Taiwan’s nature, friendliness and advanced economy have helped put it above the likes of the U.S., Australia and Hong Kong as the best place in the world for expats to live. More than 14,000 expats living in 191 countries were asked about their quality of life, personal finance and work-life balance in the latest InterNations Expat Insider Survey. The results put Taiwan at the top of the standings, ahead of Malta and Ecuador. The worst countries for expats to live, meanwhile, were Kuwait and Greece.
“Taiwan is our big winner. It’s the best place for quality of life as well as for personal finances,” said Malte Zeeck, head of InterNations, the world’s largest network for people who live abroad. “They are doing something very right there.” Martin Lindström, general manager of Ikea in Taiwan and originally from Sweden, has lived on the island for almost a decade. “Taiwan is one of the best hidden gems of the Asia Pacific,” he told me. “It is very easy to feel at home here.” He pointed to the beautiful countryside with “scenic mountains and great opportunities for hiking or biking,” as well as the island’s local cuisine and amazing coffee shops. But most importantly, he added, was the fact that people are really friendly. The survey showed that an impressive 85% of expats were satisfied with their financial situation, compared to a global average of 64%.
“Taiwan is very affordable when it comes to eating out and socializing, particularly when comparing to other Asia Pacific destinations,” Lindström said, although the housing market has become increasingly expensive. As well as the natural beauty and good financial opportunities Taiwan offers expats, the survey also showed its working conditions are highly valued, indicating a healthy work-life balance. Those surveyed were also generally happy with the quality and affordability of the local healthcare system, and the overall environment. They find it easy to interact with local people, although many said that learning Chinese could be a struggle. “Looking at these results, it comes as no surprise that one in six expats living in Taiwan has entered the country seeking — and obviously finding — a better standard of living,” the survey concluded. While expats seem happy in Taiwan, the same can’t be said for neighboring China, which dropped 10 places to 48 out of 67 countries.
The biggest issue respondents had was with pollution, which led to 84% having a negative view of the environment. The study actually concluded that China’s fast growing economy and career opportunities had come at the expense of public health. Indeed, not a single expat surveyed considered the environmental quality to be excellent. “Pollution is definitely a big problem. That in the perception of the expats is getting worse, and is perceived as a reason not to go there,” Zeeck said. “Parents are worried about children’s health and general well-being.” Although the opportunities for expats to advance their careers are seen as positive in China, the work-life balance is not seen as being high, with over a quarter of expats unhappy with their working hours.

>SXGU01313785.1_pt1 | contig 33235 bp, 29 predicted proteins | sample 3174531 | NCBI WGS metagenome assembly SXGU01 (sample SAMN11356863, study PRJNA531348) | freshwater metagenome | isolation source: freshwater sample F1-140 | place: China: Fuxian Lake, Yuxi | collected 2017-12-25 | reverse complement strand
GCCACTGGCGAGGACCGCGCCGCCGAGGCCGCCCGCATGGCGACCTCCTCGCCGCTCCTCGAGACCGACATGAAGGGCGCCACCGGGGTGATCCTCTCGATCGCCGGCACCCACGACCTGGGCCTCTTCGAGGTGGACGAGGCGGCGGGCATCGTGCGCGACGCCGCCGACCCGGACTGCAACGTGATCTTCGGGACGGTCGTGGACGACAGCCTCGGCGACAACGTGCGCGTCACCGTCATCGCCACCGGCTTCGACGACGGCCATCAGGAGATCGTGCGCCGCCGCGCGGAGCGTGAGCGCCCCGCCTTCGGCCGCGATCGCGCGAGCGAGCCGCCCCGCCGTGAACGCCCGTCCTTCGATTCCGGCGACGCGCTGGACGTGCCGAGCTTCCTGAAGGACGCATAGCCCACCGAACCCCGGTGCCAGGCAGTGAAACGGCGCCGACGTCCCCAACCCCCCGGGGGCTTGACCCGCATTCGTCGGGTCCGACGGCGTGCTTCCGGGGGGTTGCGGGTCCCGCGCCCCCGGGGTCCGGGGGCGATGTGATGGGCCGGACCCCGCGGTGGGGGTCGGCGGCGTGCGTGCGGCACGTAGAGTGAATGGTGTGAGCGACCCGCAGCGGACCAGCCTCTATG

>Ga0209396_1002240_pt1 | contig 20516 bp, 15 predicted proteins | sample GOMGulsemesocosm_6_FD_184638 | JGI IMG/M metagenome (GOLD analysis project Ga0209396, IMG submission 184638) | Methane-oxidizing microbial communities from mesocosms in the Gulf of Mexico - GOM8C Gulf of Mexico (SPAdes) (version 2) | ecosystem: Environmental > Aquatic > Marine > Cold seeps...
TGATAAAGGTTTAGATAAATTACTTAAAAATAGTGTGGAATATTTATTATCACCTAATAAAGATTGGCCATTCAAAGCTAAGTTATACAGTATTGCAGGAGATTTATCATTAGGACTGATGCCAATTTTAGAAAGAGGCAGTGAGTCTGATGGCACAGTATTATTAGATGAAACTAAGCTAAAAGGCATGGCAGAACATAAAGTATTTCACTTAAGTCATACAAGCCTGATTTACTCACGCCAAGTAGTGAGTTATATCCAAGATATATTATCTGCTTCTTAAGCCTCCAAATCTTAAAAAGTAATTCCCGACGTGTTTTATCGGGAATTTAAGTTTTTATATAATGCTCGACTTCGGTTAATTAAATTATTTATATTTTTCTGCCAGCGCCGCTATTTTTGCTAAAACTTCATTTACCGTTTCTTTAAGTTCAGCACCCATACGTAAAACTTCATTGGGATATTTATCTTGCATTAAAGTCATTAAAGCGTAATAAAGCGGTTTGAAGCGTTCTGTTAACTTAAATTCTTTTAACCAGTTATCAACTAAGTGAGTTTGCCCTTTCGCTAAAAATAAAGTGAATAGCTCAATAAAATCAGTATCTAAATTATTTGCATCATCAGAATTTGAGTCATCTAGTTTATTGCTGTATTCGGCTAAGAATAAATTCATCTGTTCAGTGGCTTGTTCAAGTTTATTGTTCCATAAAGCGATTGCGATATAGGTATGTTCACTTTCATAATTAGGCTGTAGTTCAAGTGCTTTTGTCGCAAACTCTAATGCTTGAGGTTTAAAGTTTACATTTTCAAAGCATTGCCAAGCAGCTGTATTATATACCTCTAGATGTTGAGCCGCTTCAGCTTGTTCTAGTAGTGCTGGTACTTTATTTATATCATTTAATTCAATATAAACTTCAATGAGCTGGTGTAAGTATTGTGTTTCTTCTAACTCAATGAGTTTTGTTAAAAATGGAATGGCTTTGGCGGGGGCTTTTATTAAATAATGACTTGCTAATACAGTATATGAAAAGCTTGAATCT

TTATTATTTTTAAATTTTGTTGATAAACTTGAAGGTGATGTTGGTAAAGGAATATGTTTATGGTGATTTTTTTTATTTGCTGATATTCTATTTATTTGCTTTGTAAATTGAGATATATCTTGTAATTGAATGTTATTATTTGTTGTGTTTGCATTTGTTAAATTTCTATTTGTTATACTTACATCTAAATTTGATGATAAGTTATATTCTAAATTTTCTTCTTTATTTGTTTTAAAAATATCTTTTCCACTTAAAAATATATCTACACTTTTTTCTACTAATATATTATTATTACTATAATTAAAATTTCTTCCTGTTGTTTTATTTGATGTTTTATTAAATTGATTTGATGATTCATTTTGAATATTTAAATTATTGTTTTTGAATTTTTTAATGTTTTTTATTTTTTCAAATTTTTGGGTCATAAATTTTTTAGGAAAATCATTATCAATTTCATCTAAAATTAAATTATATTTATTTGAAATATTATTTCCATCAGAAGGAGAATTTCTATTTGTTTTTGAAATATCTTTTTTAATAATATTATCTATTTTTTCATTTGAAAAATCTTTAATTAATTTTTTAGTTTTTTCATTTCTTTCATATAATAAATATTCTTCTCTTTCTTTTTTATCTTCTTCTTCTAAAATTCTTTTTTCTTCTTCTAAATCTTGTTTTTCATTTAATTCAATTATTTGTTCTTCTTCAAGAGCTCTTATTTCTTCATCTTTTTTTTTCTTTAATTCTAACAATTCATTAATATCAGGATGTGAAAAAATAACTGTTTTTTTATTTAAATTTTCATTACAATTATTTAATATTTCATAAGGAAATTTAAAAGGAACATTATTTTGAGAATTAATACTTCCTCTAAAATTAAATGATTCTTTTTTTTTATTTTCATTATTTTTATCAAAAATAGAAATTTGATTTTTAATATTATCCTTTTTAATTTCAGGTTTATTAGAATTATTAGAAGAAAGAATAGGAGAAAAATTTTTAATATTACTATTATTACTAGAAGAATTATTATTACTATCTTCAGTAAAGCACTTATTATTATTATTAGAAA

According to a report by UniGroup which was published in the Wall Street Journal last year, concerns over pollution and other factors are starting to translate into falling numbers of expats choosing to live there. Twice as many people are reported to have left China than moved there. Hong Kong has suffered a massive drop in the rankings over the last two years, dropping from 10 in 2014 to 44 in 2016. The former British colony has above-average ratings in the Quality of Life Index, but considerably lower scores for the Cost of Living Index. It has been named the world’s least affordable housing market. As a result, Hong Kong has seen an exodus of expatriates from the United States, Britain and Australia in the past year, according to figures from the Immigration Department, the South China Morning Post said. “Those who leave the city generally repatriate to Europe, Australia, the U.S., while some relocate to Singapore for a new job,” said Jon Boag, director of relocation company Swift Relosaid. Singapore slipped out of the top ten and came in at number 13 in the ranking. This downfall is mainly due to long working hours and a high cost of living, while it continues to be seen as one of the safest countries in the world.
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